At the beginning of a new year it’s a good time to reflect on what we can personally do to preserve our surroundings.Whether you are a resident or visitor to the Riviera Maya there are little things we can all do to harmonize the balance between humans and nature. Before the 1980s Playa del Carmen was a small fishing village, unknown to the millions of tourists who have since discovered this paradise. Now there are approximately 230,000 residents (Coespo) living in the area. The stunning coastline and fertile jungles have attracted people from across the globe and everyone can do something simple to help them continue to thrive.
- Don’t drop your cigarette butts on the beach (or anywhere else except an appropriate disposal container) – one cigarette butt can contaminate up to 60 liters of water. In some cases fish mistake them for food and die after eating them.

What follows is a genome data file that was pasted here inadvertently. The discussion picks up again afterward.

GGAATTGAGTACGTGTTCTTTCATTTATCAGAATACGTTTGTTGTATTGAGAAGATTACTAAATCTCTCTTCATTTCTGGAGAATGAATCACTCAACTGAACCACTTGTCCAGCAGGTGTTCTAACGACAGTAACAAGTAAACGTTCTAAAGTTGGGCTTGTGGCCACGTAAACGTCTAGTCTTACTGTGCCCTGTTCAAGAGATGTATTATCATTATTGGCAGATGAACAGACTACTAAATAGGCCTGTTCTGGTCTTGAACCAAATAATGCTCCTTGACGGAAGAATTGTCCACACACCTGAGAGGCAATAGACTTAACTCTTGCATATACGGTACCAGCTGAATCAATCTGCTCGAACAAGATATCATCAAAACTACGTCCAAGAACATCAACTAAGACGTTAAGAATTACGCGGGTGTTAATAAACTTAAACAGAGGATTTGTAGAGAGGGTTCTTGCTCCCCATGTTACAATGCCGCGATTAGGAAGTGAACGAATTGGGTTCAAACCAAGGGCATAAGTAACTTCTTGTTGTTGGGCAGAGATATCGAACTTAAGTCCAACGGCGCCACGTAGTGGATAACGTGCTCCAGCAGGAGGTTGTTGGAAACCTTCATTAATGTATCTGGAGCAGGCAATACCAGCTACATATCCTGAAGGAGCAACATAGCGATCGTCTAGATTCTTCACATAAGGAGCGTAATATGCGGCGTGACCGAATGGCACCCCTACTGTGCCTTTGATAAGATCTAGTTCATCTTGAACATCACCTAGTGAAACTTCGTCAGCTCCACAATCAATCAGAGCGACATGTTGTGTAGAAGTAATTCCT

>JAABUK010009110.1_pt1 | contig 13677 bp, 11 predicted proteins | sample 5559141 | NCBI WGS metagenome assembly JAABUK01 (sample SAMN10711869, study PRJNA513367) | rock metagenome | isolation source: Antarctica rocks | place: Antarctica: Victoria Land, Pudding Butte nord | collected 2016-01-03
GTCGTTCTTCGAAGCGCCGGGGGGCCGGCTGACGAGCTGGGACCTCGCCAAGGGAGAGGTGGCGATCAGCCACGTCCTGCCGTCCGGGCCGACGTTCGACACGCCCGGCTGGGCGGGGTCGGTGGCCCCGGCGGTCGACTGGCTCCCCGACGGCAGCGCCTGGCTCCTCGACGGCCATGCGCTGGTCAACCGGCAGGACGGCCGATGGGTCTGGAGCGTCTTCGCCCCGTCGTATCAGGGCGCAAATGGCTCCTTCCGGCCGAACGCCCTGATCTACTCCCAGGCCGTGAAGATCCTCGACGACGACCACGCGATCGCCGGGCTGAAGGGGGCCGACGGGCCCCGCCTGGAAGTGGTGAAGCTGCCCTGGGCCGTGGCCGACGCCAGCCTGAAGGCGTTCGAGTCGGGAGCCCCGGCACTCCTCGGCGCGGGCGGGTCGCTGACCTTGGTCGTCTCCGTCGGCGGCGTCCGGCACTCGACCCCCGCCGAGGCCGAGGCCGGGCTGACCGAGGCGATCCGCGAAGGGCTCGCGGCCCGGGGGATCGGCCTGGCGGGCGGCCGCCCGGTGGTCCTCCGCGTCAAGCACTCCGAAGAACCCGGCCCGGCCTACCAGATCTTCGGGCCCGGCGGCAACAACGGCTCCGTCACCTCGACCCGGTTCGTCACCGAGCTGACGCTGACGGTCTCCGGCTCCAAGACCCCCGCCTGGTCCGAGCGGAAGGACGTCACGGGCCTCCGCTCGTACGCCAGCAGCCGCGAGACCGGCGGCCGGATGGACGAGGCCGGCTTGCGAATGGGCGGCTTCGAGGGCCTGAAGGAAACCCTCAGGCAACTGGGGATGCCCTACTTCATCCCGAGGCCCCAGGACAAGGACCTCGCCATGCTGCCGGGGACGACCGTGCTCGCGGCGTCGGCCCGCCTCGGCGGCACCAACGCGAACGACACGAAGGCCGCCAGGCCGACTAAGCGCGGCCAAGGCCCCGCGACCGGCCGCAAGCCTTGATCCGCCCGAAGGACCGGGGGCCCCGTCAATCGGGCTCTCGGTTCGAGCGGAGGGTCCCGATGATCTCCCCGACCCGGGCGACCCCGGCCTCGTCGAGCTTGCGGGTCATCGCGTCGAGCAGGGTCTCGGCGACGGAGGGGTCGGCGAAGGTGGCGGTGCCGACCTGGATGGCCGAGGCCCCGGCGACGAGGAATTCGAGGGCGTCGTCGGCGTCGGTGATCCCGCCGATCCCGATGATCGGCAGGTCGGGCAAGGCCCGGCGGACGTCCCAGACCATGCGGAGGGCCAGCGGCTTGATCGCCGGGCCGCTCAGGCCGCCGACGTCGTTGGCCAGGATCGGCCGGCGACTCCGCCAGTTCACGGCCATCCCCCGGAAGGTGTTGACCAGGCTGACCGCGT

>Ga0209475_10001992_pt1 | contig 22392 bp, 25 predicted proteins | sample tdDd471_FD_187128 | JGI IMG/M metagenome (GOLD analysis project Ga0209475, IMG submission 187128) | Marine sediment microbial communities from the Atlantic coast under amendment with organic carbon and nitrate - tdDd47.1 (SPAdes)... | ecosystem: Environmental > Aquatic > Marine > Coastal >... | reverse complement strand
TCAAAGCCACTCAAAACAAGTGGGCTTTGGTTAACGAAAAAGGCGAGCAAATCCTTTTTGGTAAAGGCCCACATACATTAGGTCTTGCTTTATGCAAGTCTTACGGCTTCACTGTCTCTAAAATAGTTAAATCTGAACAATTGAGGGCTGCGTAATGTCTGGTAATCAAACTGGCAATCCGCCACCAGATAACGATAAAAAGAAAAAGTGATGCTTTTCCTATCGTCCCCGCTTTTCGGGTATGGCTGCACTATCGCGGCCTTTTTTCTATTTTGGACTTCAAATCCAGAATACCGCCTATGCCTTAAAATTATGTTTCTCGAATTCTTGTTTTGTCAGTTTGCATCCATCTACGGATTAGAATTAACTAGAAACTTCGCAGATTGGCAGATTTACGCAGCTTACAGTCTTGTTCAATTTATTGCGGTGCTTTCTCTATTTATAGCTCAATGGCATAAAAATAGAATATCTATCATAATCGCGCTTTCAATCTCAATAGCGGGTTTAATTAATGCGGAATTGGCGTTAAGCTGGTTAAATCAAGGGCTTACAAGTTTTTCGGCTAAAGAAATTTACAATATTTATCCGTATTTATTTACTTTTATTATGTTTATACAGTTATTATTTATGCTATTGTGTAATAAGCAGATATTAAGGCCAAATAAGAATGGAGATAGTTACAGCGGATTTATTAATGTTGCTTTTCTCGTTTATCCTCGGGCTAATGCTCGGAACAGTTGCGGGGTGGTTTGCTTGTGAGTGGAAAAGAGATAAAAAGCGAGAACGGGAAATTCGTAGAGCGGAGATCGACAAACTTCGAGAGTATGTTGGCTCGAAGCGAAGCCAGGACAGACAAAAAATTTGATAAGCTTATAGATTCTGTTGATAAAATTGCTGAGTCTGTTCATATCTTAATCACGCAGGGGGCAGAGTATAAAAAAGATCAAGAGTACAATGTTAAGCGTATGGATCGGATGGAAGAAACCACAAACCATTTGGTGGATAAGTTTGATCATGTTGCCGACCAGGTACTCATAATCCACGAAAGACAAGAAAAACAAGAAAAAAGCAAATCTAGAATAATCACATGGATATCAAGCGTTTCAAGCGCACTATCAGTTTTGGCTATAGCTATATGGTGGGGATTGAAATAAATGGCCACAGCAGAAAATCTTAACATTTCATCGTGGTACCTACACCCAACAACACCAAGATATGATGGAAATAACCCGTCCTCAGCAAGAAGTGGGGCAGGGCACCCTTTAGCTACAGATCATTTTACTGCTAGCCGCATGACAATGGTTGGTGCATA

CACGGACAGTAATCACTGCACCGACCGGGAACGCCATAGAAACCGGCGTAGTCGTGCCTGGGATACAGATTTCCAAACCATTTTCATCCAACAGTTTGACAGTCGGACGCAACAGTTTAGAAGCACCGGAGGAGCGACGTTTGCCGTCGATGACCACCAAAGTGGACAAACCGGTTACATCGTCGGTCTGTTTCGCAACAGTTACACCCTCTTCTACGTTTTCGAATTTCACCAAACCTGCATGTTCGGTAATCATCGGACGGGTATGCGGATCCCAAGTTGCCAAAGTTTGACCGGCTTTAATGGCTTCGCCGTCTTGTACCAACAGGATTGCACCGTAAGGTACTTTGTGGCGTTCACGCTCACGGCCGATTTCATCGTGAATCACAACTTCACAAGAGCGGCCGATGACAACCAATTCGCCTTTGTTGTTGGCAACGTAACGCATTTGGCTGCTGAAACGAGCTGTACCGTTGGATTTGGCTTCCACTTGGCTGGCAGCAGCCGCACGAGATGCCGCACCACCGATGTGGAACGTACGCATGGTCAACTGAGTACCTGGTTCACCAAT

- If you’re eating food outdoors remember that it’s just for you. Don’t share it with the local wildlife, it disrupts their natural diet and can cause illness.
- Pick up your trash – marine life from seabirds to turtles can easily mistake our rubbish for food, ingesting it with lethal consequences.
- Plant perennials instead of just grass to attract birds, butterflies and provide food for bees.
- Plant a tree. Amazingly, one tree can soak up as much as 48 pounds of carbon dioxide and produce enough oxygen to sustain two of us for life.
- If you see an animal in distress don’t assume someone else will take care of it. Be that someone.
- Choose ecological and biodegradable sunscreen protection. One of the most commonly found chemicals in sunscreen is oxybenzone which has been scientifically proven to damage coral reefs and is toxic to algae, sea urchins, fish and small mammals.
- Volunteer for a beach clean. Local company Kay Tours runs one on the first Sunday of every month and all are welcome. The next one is February 4th (check their Facebook page for details nearer the time). You can also join the annual Ocean Cleanup event which in September 2017 attracted 5,000 volunteers along this coastline.